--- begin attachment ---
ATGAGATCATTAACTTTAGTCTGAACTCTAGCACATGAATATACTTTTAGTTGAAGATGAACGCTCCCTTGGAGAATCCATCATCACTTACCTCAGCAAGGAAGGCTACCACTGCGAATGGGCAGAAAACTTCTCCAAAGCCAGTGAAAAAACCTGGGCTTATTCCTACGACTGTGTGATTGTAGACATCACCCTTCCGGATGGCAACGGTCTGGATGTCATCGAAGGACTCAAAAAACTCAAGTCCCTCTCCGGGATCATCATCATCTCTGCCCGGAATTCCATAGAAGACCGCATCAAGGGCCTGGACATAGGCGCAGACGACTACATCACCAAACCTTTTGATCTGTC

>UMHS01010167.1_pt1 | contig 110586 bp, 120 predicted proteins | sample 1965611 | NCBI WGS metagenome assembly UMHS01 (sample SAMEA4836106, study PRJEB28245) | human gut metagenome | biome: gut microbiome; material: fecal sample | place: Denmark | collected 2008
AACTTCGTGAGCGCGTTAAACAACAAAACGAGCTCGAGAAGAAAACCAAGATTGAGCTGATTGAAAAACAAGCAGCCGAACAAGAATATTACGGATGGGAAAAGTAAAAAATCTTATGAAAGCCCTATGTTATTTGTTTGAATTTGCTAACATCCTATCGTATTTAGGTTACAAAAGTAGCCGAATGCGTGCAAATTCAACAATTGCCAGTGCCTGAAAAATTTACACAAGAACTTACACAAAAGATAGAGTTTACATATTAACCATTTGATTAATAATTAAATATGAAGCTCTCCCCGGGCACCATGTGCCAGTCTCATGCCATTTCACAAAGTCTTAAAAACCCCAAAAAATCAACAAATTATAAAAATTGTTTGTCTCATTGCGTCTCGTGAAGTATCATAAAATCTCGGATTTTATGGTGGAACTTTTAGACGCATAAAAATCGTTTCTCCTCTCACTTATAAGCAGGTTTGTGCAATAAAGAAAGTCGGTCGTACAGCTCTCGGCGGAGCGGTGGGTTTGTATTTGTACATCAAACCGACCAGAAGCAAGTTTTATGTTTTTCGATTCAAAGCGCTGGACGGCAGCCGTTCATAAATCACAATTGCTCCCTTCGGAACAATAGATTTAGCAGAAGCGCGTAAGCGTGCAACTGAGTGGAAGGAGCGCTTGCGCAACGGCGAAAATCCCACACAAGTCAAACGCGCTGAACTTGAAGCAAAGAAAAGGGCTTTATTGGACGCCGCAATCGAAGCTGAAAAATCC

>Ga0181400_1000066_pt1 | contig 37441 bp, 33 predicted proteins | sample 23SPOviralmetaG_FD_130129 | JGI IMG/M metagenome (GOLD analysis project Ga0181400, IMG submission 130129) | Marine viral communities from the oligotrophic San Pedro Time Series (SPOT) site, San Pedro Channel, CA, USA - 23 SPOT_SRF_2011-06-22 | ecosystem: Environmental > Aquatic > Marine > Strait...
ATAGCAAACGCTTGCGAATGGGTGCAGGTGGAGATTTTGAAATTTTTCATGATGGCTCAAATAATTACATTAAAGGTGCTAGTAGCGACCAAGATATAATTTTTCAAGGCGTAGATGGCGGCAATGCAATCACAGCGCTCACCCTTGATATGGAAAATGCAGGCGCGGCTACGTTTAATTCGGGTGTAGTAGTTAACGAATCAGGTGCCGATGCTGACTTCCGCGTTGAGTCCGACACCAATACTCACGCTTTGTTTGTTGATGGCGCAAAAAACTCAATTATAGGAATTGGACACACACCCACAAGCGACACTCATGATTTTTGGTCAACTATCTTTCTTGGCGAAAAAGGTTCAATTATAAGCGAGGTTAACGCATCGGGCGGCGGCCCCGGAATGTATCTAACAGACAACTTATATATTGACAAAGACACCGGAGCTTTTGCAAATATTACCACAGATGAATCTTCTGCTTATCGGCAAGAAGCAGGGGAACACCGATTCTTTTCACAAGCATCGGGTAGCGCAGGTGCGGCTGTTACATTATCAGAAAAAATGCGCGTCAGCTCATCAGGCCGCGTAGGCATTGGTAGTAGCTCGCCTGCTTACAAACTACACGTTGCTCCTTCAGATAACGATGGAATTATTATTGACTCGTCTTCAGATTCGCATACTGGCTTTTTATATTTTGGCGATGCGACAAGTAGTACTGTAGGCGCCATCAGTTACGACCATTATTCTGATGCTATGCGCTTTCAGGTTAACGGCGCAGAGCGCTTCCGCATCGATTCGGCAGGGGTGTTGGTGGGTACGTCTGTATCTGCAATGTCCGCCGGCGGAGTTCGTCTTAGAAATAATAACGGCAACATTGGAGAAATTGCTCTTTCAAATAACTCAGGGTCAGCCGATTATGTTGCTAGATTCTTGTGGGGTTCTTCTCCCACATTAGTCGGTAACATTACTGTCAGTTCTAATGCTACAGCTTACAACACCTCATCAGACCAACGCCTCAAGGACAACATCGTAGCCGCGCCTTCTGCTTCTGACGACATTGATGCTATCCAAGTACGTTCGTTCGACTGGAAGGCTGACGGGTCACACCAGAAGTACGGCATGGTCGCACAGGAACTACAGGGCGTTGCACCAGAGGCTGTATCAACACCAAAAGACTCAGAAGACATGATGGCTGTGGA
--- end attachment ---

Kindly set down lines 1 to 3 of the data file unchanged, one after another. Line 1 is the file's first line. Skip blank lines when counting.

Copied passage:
ATGAGATCATTAACTTTAGTCTGAACTCTAGCACATGAATATACTTTTAGTTGAAGATGAACGCTCCCTTGGAGAATCCATCATCACTTACCTCAGCAAGGAAGGCTACCACTGCGAATGGGCAGAAAACTTCTCCAAAGCCAGTGAAAAAACCTGGGCTTATTCCTACGACTGTGTGATTGTAGACATCACCCTTCCGGATGGCAACGGTCTGGATGTCATCGAAGGACTCAAAAAACTCAAGTCCCTCTCCGGGATCATCATCATCTCTGCCCGGAATTCCATAGAAGACCGCATCAAGGGCCTGGACATAGGCGCAGACGACTACATCACCAAACCTTTTGATCTGTC

>UMHS01010167.1_pt1 | contig 110586 bp, 120 predicted proteins | sample 1965611 | NCBI WGS metagenome assembly UMHS01 (sample SAMEA4836106, study PRJEB28245) | human gut metagenome | biome: gut microbiome; material: fecal sample | place: Denmark | collected 2008
AACTTCGTGAGCGCGTTAAACAACAAAACGAGCTCGAGAAGAAAACCAAGATTGAGCTGATTGAAAAACAAGCAGCCGAACAAGAATATTACGGATGGGAAAAGTAAAAAATCTTATGAAAGCCCTATGTTATTTGTTTGAATTTGCTAACATCCTATCGTATTTAGGTTACAAAAGTAGCCGAATGCGTGCAAATTCAACAATTGCCAGTGCCTGAAAAATTTACACAAGAACTTACACAAAAGATAGAGTTTACATATTAACCATTTGATTAATAATTAAATATGAAGCTCTCCCCGGGCACCATGTGCCAGTCTCATGCCATTTCACAAAGTCTTAAAAACCCCAAAAAATCAACAAATTATAAAAATTGTTTGTCTCATTGCGTCTCGTGAAGTATCATAAAATCTCGGATTTTATGGTGGAACTTTTAGACGCATAAAAATCGTTTCTCCTCTCACTTATAAGCAGGTTTGTGCAATAAAGAAAGTCGGTCGTACAGCTCTCGGCGGAGCGGTGGGTTTGTATTTGTACATCAAACCGACCAGAAGCAAGTTTTATGTTTTTCGATTCAAAGCGCTGGACGGCAGCCGTTCATAAATCACAATTGCTCCCTTCGGAACAATAGATTTAGCAGAAGCGCGTAAGCGTGCAACTGAGTGGAAGGAGCGCTTGCGCAACGGCGAAAATCCCACACAAGTCAAACGCGCTGAACTTGAAGCAAAGAAAAGGGCTTTATTGGACGCCGCAATCGAAGCTGAAAAATCC